You can vote with your wallet, but you can’t segment the economy

I get messages all the time—whether they’re from feminists, environmentalists, Christians, or Linux users—about how to spend my money and what businesses to support. This has been going on for years. Even in high school, my friend Shannon used to chastise me for using Papermate pens because Papermate did animal testing. My pastor told me that he supports Barnes and Noble online because Amazon gives a lot of its money to conservative political organizations. Linux users say to buy from vendors who provide Linux-compatible hardware (open drivers or ported drivers).

I do believe in voting with your wallet. I do believe that my general support of local businesses makes a difference in my neighborhood. I do think it matters whether I eat at a mom-and-pop restaurant instead of a large chain. I do think it matters whether I buy a comic book from the local comic book store instead of off Amazon. I do think the money you spend on computers sends a message to hardware vendors.

Of course, it’s only true to a certain extent. The economy is the economy. It’s interlinked. Organizations are interdependent. You can’t just take yourself out of the “bad” economy and make sure you’re in only the “good” economy. Every school or non-profit you believe in receives donations from very rich people who got very rich doing things you may not believe in. Even those rich people who are nice enough to donate may not themselves believe in what their company does. But their company pays the bills.

The interesting thing is that corporations (as I learned from the excellent documentary The Corporation) are not evil or good. They may appear to some people to do a lot of evil things, but they basically are, as the documentary puts it, “amoral and dangerous.” They exist to work for the good of their shareholders. That’s their main point of existence. If they’re not meeting that goal, even founders of corporations can be fired. These corporations may at the same time be polluting the water, kicking the poor out of their neighborhoods, building commercial buildings in place of public parks, laying off employees by the thousands… while also sponsoring fundraisers for charities, and donating large sums of money to non-profits and environmental organizations.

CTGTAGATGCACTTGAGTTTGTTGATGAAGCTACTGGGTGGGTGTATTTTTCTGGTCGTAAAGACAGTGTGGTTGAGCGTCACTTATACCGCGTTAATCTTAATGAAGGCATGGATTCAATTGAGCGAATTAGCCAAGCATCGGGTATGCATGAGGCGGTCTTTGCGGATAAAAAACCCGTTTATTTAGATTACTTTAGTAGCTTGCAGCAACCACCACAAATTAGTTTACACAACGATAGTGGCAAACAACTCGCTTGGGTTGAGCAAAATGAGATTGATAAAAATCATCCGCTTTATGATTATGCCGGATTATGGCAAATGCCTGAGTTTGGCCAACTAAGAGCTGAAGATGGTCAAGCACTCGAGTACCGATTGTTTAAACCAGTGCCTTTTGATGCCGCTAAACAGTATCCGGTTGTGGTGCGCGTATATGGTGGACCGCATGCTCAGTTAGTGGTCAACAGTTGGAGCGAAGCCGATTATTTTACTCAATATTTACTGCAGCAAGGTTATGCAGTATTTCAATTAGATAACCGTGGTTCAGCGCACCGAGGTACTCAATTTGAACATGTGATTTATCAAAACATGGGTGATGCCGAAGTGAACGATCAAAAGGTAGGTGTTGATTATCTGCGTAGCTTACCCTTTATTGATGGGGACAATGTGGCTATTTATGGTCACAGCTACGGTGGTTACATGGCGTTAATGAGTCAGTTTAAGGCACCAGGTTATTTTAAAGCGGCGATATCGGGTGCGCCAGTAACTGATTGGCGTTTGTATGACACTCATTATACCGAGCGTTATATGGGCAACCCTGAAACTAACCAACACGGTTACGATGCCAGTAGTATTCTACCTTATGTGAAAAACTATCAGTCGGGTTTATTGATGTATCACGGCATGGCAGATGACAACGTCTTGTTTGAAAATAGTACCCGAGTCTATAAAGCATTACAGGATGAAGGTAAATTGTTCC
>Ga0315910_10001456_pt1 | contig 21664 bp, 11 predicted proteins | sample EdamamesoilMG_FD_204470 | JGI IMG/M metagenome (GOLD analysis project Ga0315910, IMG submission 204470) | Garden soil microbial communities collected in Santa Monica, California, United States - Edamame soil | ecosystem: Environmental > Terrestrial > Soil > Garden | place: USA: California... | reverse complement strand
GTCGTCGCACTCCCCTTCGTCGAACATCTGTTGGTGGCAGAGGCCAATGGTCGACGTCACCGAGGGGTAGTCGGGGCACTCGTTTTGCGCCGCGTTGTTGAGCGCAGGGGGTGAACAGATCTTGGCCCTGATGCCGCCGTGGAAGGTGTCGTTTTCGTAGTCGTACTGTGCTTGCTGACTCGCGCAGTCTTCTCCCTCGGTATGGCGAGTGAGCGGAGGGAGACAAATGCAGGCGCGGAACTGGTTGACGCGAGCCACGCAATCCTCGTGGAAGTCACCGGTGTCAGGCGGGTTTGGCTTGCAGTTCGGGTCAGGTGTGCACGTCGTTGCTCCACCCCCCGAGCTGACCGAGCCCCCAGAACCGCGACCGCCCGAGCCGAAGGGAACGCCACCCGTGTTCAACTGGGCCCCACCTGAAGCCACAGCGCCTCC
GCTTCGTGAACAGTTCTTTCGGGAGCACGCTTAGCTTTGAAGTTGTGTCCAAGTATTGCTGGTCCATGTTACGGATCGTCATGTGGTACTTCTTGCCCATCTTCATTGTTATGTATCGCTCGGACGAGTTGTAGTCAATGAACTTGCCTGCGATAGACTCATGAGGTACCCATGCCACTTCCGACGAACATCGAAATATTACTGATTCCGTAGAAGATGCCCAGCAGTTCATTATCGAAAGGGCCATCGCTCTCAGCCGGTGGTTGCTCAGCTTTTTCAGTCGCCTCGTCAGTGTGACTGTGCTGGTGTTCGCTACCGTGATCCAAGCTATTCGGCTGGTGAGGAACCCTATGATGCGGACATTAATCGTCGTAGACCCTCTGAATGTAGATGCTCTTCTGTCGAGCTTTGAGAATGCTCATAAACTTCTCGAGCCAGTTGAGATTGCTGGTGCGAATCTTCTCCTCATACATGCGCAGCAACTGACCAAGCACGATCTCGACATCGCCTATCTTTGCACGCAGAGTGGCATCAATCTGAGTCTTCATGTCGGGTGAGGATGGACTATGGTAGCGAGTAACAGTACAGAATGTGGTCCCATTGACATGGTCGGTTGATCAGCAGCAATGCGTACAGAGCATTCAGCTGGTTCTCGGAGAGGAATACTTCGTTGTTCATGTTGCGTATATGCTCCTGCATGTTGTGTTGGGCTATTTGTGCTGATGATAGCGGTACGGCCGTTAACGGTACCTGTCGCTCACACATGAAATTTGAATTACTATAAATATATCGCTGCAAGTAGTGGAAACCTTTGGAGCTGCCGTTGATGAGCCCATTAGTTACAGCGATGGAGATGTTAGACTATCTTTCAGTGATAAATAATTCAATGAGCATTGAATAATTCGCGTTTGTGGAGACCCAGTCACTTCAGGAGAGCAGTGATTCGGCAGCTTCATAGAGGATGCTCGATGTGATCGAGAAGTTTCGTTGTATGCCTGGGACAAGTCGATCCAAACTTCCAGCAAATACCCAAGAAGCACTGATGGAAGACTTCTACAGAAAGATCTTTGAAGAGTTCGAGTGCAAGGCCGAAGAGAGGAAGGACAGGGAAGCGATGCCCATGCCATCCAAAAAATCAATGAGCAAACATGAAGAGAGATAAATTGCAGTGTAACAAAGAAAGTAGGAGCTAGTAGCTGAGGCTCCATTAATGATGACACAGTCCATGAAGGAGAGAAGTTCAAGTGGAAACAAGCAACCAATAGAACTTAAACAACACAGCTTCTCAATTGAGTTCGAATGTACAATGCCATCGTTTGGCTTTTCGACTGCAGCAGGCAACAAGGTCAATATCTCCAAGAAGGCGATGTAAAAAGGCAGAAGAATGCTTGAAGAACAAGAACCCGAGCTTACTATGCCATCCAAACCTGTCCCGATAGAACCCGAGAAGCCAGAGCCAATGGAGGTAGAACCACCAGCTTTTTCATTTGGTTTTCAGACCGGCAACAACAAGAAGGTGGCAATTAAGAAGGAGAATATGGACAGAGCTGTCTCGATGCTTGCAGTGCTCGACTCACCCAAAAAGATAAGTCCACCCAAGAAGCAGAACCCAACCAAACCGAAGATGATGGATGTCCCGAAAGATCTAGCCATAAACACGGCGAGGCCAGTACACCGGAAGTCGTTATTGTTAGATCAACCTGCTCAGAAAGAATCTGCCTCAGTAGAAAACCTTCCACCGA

It would be convenient to think we live in an easy world of economic good and bad—that you can say “My money goes to only good companies and good causes” and know what you’re saying is true. The truth is you do what you can. You can make little bits of difference. You cannot ignore our interdependence, though. We’re all in this together and we all, in little ways, either support “the man” or benefit from support of “the man”—regardless of who “the man” is for you.

1 comment

  1. I agree in every point.

    To just hit home on the “amoral and dangerous” section. Remember when you played some Sim game (if you haven’t, go now). Let’s take Sim City for instance. You needed to eject the low-class neighborhoods to make way for richer, classier residents to make your city stand proud. Now while its bad to stand these poor folks who cannot survive there anymore, its also your job to keep with city demands and do your job as you are required for those who pay your salary.

    Now, this is only a computer game, so it cannot correctly illustrate real life circumstances. Though, it shows the autonomous fashion in which corps. move to solve a problem.

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